The recent death of the conductor Sir Colin Davies, a venerable 85-year old one-time tyrant of the rostrum and the longest serving principal conductor of the London Symphony Orchestra, deprives us of a formidable champion, not only of much British music – but also of music itself. He was a particularly sensitive interpreter of Mozart and Sibelius, and was devoted to Berlioz. His repertoire demonstrated a special affection for the lively contortions of the music of Stravinsky, and a championship of the often mysterious and eclectic operas and symphonies of Sir Michael Tippett.
But it was a pronouncement he made some years ago that now brings me to thinking again about an issue that has a significant, if conveniently neglected role in our European concert music debates. He said he would far rather people left the concert hall thinking about the music rather than the people playing or directing it.
We have suffered from celebrities for a long time. In the current climate of incessant, unrelenting, almost desperate entertaining by television and radio, a few moments of silence can set alarms ringing and raise blood pressures with fear and high anxiety. The absence of celebrity features can lower dramatically the sales of magazines and newspapers; the culture of ‘celebrity’ has become a religion. Not that it wasn’t something of a significant matter in the past, too. Even in the days when Handel was fighting to draw audiences to his London opera seasons, employing a vastly over-paid prima donna or unique castrato mattered; but it was as nothing to today’s contagion.
It only takes a few decades for the stars to fade, and the exceptions are an emphasis to the rule. Connoisseurs remember the stars of the 19th century concert hall – dazzling singers like, Adelina Patti, Dame Nellie Melba, and Jenny Lind and celebrity performers like Liszt and Paganini. When conductors were invented around the 1840s, they too joined the ranks of celebrities to draw audiences, and for growing audiences it often mattered very little what music they were performing. Even now, an interview with a group of concert bound ladies on a Manchester bus proved their visits to the Hallé was to see the conductor and soloists, the programme being immaterial.
We continue to generate awards for young performers, series recitals, broadcasting routes and recording contracts for newly discovered talented singers and instrumentalists who may, perhaps, soon evaporate to languish among almost anonymous music clubs or join orchestras or choirs. Our major music colleges train young artists to the highest standards (conservatoire coaches have exacting standards) and annually turn out a small army of hopefuls into the international music market place. There is no shortage of philanthropic individuals and institutions that will offer support and exposure to the best or most persistent of this youthful throng. Venues for young recitalists are kept alive by private funding, and affluent private houses still reflect a Victorian interest in presenting young musicians to their allies.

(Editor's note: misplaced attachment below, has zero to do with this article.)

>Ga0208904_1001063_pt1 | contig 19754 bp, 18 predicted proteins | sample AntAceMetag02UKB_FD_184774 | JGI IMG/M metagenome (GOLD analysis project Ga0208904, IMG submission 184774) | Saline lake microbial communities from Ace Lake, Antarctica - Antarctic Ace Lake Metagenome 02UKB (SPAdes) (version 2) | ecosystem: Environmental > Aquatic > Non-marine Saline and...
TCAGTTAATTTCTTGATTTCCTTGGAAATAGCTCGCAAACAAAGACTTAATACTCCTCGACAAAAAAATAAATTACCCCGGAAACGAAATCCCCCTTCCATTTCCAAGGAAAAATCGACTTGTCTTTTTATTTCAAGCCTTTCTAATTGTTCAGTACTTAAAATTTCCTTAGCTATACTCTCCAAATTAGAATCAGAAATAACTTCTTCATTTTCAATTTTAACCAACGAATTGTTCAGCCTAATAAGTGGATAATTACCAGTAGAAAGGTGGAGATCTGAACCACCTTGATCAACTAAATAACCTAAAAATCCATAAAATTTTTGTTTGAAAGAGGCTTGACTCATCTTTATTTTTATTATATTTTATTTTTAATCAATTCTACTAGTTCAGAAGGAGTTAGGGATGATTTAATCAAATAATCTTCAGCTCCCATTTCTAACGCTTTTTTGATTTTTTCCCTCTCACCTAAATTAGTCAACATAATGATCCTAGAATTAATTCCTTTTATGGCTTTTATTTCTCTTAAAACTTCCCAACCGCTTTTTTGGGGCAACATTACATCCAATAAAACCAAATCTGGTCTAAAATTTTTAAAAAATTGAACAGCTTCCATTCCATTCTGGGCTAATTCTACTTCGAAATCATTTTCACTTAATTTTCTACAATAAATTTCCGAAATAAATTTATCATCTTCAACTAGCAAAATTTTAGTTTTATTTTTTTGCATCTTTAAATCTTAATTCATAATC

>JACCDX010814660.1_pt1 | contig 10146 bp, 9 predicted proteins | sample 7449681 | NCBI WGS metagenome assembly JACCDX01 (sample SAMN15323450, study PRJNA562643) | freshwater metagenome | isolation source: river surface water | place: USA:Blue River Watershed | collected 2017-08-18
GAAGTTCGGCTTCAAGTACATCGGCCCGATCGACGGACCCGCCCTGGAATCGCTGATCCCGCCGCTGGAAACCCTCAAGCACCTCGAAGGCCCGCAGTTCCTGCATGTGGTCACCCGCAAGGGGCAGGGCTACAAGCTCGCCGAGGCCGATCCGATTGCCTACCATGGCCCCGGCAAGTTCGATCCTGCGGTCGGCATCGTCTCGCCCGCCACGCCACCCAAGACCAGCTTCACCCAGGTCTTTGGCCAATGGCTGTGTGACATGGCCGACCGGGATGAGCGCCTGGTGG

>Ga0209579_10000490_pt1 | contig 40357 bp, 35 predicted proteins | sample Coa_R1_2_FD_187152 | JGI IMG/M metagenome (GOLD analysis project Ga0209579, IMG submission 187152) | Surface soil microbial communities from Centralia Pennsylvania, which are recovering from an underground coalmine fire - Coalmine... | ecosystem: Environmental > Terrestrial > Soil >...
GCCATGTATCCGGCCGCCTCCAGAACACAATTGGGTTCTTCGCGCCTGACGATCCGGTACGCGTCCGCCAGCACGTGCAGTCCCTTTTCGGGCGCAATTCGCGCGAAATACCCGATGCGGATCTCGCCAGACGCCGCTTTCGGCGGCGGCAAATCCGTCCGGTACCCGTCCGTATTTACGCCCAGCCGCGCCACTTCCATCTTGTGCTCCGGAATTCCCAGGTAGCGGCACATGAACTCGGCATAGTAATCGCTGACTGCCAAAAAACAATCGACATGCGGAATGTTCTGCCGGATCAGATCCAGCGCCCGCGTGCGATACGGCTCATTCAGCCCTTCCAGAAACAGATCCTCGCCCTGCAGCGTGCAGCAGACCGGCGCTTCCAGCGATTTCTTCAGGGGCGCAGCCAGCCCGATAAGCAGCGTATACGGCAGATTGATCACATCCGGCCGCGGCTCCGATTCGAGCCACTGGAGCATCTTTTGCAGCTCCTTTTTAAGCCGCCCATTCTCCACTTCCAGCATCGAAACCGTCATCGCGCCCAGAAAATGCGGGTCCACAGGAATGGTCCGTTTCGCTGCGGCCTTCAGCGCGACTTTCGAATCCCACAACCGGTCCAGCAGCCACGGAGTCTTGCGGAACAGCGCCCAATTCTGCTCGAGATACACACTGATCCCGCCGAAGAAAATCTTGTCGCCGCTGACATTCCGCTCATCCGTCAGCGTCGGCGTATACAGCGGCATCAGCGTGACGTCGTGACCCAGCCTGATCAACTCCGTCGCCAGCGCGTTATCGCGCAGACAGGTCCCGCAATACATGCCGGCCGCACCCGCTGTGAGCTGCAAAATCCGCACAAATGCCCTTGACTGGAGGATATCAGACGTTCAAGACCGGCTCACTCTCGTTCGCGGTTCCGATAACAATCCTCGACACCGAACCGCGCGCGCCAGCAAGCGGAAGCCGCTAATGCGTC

And yet, what of the music they play? Even the professors training these young people are unsure to what extent their students actually comprehend the 18th and 19th century repertoire they perform. They imitate the sounds, as if learning phrases in a language phonetically without understanding the meaning, running the risk of danger when those who do understand recognize their shortcomings. Long past are the days when composers were performers, and performers composed. A cadenza in the performance of a concerto would once be a spontaneous improvisation. Elaborate ornamentation around written music would be the result of a creativity that no longer exists with young performers – or if it does, is a highly exceptional talent that rarely receives any critical acclaim.
There is a huge distance extant now between performers and composers. Those who play have little or no concept of the composition process, and are therefore unable to comprehend its purpose. They learn a repertoire of music centuries old from recordings and imitation without insight, and regurgitate it mercilessly to audiences numbed by repetition and celebrity.
This way music will die, for the excitement of discovery that enriches the visual arts and literature, that demands new film and fresh approaches to theatre and television, seems altogether lost on the mass of musical mimics that graduate annually to seek an unnecessary place among the re-creators of what we have all heard too often already.